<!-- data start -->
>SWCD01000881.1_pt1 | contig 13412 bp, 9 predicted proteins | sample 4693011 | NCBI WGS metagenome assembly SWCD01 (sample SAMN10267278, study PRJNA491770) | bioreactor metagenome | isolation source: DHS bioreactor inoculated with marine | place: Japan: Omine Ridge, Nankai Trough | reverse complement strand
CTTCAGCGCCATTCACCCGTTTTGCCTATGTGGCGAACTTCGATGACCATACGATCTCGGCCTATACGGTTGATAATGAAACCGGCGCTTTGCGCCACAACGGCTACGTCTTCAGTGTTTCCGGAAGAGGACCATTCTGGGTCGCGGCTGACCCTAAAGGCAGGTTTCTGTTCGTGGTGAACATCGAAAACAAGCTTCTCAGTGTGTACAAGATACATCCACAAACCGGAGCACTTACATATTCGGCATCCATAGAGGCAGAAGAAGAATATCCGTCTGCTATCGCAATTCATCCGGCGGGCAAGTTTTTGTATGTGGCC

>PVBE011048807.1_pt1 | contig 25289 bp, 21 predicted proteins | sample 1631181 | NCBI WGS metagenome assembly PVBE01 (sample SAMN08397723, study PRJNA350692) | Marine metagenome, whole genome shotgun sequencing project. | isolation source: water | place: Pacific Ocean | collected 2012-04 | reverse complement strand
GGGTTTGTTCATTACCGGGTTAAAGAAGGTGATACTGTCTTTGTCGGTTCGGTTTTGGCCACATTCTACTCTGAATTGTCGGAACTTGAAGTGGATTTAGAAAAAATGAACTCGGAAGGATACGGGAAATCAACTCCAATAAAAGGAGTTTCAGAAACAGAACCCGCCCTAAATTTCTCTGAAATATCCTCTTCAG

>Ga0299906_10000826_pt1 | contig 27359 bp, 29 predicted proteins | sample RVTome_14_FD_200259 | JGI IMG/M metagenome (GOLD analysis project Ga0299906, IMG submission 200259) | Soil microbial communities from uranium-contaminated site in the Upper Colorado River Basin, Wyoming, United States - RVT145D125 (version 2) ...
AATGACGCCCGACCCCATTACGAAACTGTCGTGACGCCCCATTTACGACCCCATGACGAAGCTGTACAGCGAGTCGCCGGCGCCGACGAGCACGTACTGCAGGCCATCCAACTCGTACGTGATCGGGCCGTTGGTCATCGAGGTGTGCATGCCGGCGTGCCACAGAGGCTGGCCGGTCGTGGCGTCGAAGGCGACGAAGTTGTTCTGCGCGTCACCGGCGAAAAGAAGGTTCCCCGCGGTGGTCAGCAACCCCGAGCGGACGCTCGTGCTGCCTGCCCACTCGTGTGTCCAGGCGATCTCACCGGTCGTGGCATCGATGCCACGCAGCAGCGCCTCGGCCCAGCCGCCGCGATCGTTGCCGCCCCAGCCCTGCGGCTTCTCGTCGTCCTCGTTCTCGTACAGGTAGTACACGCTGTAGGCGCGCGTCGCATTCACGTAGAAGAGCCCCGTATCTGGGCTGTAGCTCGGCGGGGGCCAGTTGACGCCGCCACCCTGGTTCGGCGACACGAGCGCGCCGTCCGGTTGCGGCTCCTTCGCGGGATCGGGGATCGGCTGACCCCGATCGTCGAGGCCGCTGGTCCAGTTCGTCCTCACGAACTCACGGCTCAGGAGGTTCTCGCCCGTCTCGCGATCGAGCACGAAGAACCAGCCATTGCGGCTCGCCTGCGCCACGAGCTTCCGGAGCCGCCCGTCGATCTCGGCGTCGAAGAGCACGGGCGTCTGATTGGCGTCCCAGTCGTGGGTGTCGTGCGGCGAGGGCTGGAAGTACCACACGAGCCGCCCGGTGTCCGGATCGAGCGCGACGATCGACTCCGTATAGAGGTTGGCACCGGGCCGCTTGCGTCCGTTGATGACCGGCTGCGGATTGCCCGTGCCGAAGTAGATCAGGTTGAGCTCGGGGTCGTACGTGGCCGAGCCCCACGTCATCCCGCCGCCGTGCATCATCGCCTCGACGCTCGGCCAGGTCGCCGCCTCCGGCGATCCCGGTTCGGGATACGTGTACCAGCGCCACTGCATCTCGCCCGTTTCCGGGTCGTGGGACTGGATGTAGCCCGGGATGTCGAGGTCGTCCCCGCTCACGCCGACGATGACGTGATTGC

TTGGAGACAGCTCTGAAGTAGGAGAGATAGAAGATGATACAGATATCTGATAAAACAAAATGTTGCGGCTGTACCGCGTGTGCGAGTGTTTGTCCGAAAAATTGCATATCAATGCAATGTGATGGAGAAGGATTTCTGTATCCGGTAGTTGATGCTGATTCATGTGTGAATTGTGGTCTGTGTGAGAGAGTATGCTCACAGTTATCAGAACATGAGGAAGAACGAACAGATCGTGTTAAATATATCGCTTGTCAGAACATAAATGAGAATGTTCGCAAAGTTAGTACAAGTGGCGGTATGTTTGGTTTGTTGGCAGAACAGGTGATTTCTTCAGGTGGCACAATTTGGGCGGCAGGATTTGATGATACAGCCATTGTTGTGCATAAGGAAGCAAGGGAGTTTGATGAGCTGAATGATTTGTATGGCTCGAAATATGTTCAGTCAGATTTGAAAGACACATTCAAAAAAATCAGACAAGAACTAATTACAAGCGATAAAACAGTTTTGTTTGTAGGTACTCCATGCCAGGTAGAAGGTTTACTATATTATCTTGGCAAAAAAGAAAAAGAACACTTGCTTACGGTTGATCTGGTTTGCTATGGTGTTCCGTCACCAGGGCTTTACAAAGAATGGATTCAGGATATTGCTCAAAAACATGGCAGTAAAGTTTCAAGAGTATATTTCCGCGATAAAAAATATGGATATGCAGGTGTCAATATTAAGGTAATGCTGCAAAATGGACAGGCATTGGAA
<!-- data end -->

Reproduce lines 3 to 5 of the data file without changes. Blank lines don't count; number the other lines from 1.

>PVBE011048807.1_pt1 | contig 25289 bp, 21 predicted proteins | sample 1631181 | NCBI WGS metagenome assembly PVBE01 (sample SAMN08397723, study PRJNA350692) | Marine metagenome, whole genome shotgun sequencing project. | isolation source: water | place: Pacific Ocean | collected 2012-04 | reverse complement strand
GGGTTTGTTCATTACCGGGTTAAAGAAGGTGATACTGTCTTTGTCGGTTCGGTTTTGGCCACATTCTACTCTGAATTGTCGGAACTTGAAGTGGATTTAGAAAAAATGAACTCGGAAGGATACGGGAAATCAACTCCAATAAAAGGAGTTTCAGAAACAGAACCCGCCCTAAATTTCTCTGAAATATCCTCTTCAG

>Ga0299906_10000826_pt1 | contig 27359 bp, 29 predicted proteins | sample RVTome_14_FD_200259 | JGI IMG/M metagenome (GOLD analysis project Ga0299906, IMG submission 200259) | Soil microbial communities from uranium-contaminated site in the Upper Colorado River Basin, Wyoming, United States - RVT145D125 (version 2) ...